This will be a crucial step in transforming agriculture in developing countries, as investors begin to realize the potential for production growth and the opportunities for research and innovation.
I am working with my colleagues Neven Mimica and Elżbieta Bieńkowska — the EU commissioners for international cooperation and development, and internal market, entrepreneurship and small and midsize enterprises, respectively — to encourage EU agribusinesses to invest in agriculture in developing countries, given the potential for production growth and the opportunities for research and innovation.
Investment partnerships will also be crucial to delivering the “precision agriculture” of the future, providing farmers with the technology and knowledge to do their work more smartly and more efficiently.
This is the heart of what is popularly known as the “agritech revolution”: a knowledge-based agriculture, strengthening research and innovation, and bridging the communication gap between farmers, researchers and agribusiness.
We must harness this agritech revolution to address the global challenges of increasing water shortage and less arable land. Access to better information and technology is already transforming agriculture for the better.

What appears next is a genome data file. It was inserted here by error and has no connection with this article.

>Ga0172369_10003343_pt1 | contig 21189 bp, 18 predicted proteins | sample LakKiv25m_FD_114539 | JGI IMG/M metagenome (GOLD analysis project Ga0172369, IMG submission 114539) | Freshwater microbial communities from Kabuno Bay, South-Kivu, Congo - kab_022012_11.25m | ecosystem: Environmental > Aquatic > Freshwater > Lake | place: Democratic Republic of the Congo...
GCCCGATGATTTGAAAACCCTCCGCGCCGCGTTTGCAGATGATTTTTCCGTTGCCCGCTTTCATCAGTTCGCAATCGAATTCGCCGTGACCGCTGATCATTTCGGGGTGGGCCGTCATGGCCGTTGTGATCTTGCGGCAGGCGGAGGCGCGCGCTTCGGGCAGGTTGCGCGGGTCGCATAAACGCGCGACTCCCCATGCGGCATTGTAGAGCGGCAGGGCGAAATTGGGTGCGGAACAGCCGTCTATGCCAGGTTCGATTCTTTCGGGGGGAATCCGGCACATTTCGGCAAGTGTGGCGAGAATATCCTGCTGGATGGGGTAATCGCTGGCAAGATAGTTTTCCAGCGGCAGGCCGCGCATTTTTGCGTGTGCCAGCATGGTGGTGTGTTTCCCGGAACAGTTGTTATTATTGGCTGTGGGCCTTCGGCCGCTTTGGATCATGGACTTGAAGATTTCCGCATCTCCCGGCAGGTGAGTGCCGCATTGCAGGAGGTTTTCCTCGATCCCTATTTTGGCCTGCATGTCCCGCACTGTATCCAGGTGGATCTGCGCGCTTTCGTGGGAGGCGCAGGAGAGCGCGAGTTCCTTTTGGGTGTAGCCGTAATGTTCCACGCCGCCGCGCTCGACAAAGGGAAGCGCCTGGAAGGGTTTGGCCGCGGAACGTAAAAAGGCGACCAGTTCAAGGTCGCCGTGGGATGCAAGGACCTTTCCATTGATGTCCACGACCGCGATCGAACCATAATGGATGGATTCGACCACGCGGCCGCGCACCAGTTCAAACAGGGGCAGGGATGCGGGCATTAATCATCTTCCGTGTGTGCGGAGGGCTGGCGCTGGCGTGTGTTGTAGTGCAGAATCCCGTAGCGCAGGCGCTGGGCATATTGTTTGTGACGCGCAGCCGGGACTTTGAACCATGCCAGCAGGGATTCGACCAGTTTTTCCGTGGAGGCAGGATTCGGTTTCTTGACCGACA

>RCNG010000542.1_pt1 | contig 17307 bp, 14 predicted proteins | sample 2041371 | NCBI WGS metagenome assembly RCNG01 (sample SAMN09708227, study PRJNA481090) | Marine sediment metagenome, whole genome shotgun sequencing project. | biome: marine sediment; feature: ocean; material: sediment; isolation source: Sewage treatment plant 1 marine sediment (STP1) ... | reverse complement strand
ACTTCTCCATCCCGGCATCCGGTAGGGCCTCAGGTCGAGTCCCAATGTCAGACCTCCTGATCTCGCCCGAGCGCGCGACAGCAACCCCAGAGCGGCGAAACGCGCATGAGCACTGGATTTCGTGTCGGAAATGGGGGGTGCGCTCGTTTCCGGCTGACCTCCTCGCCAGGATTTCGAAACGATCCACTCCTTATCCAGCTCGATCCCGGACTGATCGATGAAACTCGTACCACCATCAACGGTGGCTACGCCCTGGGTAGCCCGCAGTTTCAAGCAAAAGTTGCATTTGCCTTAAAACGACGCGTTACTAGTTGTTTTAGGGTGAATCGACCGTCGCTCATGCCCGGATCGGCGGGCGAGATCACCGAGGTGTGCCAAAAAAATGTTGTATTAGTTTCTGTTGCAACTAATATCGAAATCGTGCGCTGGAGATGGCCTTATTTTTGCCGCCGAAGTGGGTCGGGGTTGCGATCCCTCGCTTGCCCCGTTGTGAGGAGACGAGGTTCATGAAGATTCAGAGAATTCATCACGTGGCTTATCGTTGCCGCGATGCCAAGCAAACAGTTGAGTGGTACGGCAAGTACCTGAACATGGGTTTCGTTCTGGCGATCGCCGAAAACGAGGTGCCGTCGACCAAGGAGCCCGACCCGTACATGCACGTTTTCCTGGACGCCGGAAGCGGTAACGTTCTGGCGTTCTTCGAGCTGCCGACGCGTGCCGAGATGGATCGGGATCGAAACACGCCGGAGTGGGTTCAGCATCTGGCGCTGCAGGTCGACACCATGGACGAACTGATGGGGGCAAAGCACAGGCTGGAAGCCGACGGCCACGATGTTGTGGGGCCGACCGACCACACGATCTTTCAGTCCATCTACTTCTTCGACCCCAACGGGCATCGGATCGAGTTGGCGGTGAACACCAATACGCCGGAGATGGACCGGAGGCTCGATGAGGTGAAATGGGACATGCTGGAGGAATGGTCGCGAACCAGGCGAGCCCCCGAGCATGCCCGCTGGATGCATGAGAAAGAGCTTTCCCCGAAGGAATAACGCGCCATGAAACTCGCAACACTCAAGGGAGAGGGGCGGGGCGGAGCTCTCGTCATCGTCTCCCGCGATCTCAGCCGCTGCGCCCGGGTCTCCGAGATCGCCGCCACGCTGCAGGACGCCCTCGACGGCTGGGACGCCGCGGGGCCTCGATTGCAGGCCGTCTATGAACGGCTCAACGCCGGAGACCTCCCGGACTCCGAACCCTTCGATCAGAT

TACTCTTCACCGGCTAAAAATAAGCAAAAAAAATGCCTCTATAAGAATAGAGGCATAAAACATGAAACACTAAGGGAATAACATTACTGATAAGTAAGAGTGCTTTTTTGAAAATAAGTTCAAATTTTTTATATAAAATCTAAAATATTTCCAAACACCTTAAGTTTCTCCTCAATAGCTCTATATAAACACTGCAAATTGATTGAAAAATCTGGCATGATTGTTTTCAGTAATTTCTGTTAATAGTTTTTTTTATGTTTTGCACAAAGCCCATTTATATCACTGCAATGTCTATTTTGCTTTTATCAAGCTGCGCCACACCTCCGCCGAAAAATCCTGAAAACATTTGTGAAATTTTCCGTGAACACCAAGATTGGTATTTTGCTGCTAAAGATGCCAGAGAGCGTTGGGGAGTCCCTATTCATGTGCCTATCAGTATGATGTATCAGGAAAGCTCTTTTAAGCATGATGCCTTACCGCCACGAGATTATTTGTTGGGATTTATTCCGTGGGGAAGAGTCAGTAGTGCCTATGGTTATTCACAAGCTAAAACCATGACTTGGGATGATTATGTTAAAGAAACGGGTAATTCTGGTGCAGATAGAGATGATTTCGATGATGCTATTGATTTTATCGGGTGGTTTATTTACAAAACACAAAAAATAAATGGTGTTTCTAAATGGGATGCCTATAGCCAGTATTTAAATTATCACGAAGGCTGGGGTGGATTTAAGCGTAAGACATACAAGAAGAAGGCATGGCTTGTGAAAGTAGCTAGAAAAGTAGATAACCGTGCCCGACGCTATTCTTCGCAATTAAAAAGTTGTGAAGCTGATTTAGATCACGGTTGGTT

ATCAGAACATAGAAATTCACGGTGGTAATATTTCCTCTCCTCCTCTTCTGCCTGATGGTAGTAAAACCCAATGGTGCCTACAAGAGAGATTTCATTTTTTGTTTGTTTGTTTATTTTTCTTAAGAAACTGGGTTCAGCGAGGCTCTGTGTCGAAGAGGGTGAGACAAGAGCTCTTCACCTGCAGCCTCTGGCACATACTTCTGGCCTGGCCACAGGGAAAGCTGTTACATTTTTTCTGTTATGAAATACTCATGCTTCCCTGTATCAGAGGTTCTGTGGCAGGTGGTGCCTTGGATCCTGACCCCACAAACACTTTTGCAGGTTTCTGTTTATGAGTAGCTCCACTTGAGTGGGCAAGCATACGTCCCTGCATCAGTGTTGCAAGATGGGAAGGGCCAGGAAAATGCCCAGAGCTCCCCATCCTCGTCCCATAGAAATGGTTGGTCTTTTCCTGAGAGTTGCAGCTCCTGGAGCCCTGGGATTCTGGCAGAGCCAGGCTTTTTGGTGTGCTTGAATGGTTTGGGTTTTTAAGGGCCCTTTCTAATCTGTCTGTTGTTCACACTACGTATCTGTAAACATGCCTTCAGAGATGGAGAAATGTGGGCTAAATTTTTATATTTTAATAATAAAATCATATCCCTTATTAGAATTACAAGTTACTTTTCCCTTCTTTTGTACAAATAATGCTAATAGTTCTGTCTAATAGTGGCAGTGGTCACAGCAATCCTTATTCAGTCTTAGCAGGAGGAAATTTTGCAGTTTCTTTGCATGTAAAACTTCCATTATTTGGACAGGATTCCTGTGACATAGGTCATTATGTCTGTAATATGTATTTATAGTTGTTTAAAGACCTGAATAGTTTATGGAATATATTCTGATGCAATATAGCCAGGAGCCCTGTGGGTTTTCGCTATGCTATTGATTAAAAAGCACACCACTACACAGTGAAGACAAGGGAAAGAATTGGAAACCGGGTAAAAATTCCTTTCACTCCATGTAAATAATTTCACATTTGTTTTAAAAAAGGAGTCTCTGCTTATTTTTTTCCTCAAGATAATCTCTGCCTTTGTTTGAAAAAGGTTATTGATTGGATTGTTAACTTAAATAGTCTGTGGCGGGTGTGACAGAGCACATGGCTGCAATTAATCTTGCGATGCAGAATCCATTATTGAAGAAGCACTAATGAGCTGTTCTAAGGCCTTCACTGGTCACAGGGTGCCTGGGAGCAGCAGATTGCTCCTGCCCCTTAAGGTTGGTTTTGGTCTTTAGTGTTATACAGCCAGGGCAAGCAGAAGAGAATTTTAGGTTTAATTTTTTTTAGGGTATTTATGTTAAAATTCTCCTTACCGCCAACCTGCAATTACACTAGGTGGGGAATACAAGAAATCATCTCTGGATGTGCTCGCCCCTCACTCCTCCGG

For example, EU programs are targeting small farmers, who represent the majority of the agricultural sector in developing countries, for vocational training to improve their knowledge base and farming techniques. Targeting women has been a particular priority, given their traditionally central role in smallholdings.
Research, tech at the heart of development country farming
ICT can also be utilized on a variety of scales. On smaller farms, efficiencies can be gained by using mobile phones to access real-time information about commodity market prices, local weather patterns as well as advice on crop spraying, irrigation and the best time to plant seeds. They can also be used for vastly improved methods to collect data in the field and for monitoring and evaluation of projects in rural areas.
So we need to get serious about placing research and technology at the center of developing country farming.